NACOGDOCHES, Texas - According to Dr. Joey Bray, chair of Stephen F. Austin State University’s Department of Agriculture, if you purchase Pilgrim’s Pride brand chicken at your local Nacogdoches grocery store, there is a distinct possibility it was raised at SFA’s Broiler Research Center.
Pilgrim’s Pride, one of the largest poultry producers in the U.S. and the company for which the SFA Broiler Research Center produces, began phasing out the use of antibiotics in its growing facilities in 2015. Since January 2017, all poultry raised at the SFA Broiler Research Center is raised completely antibiotic free.
Justin Glasscock, Broiler Research Center supervisor, said this change in practice was largely driven by consumer demand.
According to Bray, although the demand to raise antibiotic-free poultry is influenced by the relevant concern of the potential cultivation of antibiotic-resistant bacteria, it also is driven by the misconception that traces of antibiotics remain in the meat after processing and are thus ingested by the consumer.
“That’s never the case,” Bray said. “In fact, every flock that goes to the processing plant is tested, and if it shows positive for antibiotics, it is not used.”
He also said the cases in which a bird does test positive for traces of antibiotics is very rare because the antibiotics are withdrawn so early in a bird’s development they are completely cleared from the animal’s system by the time it is ready for processing.
However, in stepping away from the use of antibiotics, the industry must find new ways to continue to ensure overall poultry health and satisfactory growth.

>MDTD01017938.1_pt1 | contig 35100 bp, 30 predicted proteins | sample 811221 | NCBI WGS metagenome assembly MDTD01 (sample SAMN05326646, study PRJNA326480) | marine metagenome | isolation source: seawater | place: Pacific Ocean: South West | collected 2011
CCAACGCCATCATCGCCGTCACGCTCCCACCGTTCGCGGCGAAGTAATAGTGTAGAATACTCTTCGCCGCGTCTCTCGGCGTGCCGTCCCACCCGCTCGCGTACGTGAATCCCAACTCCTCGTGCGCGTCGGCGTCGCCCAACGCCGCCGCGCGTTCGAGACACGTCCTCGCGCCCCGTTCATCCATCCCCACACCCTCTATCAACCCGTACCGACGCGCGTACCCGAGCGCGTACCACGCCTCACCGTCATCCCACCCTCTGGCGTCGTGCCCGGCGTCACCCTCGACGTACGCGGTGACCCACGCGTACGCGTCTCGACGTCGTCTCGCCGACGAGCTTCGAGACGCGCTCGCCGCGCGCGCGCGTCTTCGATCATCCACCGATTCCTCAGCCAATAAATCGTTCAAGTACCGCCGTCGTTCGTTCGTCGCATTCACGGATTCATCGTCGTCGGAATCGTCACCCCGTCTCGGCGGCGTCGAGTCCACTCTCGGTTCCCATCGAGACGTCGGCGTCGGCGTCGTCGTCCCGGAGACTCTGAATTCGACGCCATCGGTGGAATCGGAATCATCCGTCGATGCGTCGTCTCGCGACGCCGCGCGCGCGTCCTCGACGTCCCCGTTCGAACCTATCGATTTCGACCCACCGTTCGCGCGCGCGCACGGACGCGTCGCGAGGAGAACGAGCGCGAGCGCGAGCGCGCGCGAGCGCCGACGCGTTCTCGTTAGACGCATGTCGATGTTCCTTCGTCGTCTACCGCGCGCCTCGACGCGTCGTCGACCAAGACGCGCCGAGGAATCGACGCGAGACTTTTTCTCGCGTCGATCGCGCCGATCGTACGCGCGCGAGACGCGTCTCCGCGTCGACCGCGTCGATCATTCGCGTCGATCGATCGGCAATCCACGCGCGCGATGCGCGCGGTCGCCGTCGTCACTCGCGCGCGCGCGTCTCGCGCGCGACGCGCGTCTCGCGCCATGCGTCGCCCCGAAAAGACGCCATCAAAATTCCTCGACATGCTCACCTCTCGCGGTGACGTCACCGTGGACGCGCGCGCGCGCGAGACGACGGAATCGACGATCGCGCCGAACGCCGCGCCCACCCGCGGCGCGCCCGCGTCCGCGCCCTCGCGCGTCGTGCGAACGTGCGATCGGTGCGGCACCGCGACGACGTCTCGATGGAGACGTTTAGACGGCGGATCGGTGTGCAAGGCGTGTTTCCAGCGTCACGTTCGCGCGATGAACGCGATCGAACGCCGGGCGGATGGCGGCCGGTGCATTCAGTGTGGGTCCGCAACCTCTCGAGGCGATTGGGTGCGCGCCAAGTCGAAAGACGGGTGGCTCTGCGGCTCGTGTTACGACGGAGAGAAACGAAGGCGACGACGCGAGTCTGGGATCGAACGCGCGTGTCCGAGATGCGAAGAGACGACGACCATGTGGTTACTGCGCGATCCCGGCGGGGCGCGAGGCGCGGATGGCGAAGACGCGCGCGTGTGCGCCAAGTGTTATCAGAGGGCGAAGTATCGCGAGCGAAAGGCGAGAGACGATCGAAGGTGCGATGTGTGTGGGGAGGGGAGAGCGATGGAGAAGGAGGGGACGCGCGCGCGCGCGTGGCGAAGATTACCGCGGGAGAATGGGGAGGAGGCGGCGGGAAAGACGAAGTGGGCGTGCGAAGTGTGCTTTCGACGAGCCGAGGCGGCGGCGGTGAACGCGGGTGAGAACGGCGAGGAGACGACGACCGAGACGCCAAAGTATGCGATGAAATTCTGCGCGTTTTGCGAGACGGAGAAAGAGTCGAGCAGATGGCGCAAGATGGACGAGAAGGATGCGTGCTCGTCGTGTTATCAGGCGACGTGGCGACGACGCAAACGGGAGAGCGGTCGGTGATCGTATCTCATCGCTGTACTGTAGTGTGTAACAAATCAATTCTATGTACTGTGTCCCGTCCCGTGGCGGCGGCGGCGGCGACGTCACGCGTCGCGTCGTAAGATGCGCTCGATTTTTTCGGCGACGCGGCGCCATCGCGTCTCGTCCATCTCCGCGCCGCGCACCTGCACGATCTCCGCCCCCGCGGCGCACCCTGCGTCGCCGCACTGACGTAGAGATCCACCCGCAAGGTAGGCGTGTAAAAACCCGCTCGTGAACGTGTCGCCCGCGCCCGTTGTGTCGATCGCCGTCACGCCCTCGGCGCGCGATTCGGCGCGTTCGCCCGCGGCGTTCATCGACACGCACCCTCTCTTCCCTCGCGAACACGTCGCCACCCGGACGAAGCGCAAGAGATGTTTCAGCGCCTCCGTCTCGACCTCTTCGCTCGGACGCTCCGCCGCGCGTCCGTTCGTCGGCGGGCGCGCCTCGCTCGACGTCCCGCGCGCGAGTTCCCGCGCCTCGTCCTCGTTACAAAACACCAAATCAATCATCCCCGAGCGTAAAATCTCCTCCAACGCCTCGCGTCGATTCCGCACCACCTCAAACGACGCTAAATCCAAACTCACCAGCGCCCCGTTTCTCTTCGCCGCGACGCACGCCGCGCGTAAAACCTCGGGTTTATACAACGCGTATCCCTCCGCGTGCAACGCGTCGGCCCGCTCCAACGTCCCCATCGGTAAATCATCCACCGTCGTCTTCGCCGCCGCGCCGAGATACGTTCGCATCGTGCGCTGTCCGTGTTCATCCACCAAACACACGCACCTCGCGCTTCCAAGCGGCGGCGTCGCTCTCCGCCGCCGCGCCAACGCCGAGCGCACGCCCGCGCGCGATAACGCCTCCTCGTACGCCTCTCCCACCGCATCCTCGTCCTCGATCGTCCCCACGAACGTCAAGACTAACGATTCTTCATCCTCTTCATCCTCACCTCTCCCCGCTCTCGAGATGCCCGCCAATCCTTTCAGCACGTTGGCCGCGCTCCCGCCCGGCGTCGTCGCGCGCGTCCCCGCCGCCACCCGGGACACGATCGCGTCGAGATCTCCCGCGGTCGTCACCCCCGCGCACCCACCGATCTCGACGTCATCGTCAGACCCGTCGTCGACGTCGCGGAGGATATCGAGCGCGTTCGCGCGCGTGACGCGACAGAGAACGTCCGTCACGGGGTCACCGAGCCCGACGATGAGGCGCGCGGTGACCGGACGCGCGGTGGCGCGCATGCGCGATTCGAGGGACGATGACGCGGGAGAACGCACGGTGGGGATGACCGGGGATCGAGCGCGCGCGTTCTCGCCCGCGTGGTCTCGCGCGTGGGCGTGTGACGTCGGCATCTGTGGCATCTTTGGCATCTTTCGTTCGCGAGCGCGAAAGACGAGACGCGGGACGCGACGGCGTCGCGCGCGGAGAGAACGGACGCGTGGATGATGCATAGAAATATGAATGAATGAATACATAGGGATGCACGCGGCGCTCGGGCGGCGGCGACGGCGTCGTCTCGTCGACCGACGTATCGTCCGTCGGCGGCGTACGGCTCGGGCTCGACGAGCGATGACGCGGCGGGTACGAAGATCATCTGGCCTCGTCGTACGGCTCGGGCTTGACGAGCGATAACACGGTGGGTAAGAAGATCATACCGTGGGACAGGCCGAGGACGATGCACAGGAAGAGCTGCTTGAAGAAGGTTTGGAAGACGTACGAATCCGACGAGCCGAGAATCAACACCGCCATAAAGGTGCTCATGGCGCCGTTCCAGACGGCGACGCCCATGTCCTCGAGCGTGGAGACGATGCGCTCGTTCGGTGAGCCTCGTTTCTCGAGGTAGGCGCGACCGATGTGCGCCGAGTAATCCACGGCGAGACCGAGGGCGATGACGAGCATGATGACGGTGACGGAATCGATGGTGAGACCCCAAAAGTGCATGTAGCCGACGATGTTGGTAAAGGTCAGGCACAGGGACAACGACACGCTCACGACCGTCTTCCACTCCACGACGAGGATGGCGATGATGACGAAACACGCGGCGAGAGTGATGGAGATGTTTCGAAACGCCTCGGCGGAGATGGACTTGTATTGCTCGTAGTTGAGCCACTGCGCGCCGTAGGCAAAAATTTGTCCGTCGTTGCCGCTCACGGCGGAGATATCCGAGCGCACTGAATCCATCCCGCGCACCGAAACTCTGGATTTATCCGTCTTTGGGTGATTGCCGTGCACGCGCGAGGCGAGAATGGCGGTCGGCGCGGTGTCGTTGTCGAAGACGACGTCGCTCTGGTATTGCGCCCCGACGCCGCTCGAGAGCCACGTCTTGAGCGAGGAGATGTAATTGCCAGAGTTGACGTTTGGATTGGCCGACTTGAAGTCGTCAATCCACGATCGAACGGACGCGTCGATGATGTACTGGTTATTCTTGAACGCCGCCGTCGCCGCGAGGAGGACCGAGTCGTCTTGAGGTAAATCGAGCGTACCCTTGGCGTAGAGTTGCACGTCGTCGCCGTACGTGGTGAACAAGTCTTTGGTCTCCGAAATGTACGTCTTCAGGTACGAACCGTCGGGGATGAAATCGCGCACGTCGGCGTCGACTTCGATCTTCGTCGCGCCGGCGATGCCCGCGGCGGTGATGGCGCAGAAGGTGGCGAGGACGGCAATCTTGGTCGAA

According to Bray and Glasscock, SFA has conducted approximately five research projects focused on determining the effectiveness of prebiotics and probiotics as alternatives to antibiotics. Glasscock conducted the most recent research in his pursuit to earn a Master of Science in agriculture from SFA.
“Unlike antibiotics, probiotics are living organisms and rely on survival and replication in the gastrointestinal tract,” Glasscock said. “Probiotics are aimed at promoting the growth of beneficial gut microbes, and some more recently introduced probiotics are competitive exclusion products that help eliminate other negative microbes.”
Glasscock’s study evaluated the effects of feeding chickens a combination of bacteria from the genus Bacillus, as well as two treatments in which select groups of chickens were fed a combination of probiotics and a traditional antibiotic growth promoter. In addition to the regular monitoring of growth and development, intestinal samples were collected from eight randomly selected birds per treatment group and analyzed for total microbiome, or community of microorganisms.
While the treatment that utilized a combination of probiotics and a traditional antibiotic growth promoter produced the highest average yield weights, Glasscock explained that the treatments containing only probiotics also produced satisfactory results.
“Although we did not see any statistical difference in treatments with probiotics, the weights proved to be equal to or heavier compared to the control groups,” Glasscock said. “From this study, it was determined that probiotics Bacillus licheniformus, Bacillus megaterium and Bacillus subtilis could all potentially be substituted for antibiotic growth promoters with no negative impact on average body weight and feed conversion ratio.”
To learn more about this and other research at SFA, contact Bray at (936) 468-3705 or firstname.lastname@example.org.